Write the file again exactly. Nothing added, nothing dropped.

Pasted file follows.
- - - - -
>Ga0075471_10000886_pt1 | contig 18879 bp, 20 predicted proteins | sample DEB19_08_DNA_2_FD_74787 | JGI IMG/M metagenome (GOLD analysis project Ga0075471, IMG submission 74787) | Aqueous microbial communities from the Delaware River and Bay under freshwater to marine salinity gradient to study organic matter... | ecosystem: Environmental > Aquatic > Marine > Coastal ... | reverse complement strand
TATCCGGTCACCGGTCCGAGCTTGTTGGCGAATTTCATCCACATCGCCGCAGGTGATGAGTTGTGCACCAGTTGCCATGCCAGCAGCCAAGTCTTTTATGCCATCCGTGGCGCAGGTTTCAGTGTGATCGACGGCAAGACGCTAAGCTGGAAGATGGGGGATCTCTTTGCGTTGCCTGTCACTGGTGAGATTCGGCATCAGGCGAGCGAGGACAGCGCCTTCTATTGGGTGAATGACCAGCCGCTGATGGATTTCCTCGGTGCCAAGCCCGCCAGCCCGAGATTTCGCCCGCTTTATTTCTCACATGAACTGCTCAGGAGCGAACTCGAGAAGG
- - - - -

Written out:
>Ga0075471_10000886_pt1 | contig 18879 bp, 20 predicted proteins | sample DEB19_08_DNA_2_FD_74787 | JGI IMG/M metagenome (GOLD analysis project Ga0075471, IMG submission 74787) | Aqueous microbial communities from the Delaware River and Bay under freshwater to marine salinity gradient to study organic matter... | ecosystem: Environmental > Aquatic > Marine > Coastal ... | reverse complement strand
TATCCGGTCACCGGTCCGAGCTTGTTGGCGAATTTCATCCACATCGCCGCAGGTGATGAGTTGTGCACCAGTTGCCATGCCAGCAGCCAAGTCTTTTATGCCATCCGTGGCGCAGGTTTCAGTGTGATCGACGGCAAGACGCTAAGCTGGAAGATGGGGGATCTCTTTGCGTTGCCTGTCACTGGTGAGATTCGGCATCAGGCGAGCGAGGACAGCGCCTTCTATTGGGTGAATGACCAGCCGCTGATGGATTTCCTCGGTGCCAAGCCCGCCAGCCCGAGATTTCGCCCGCTTTATTTCTCACATGAACTGCTCAGGAGCGAACTCGAGAAGG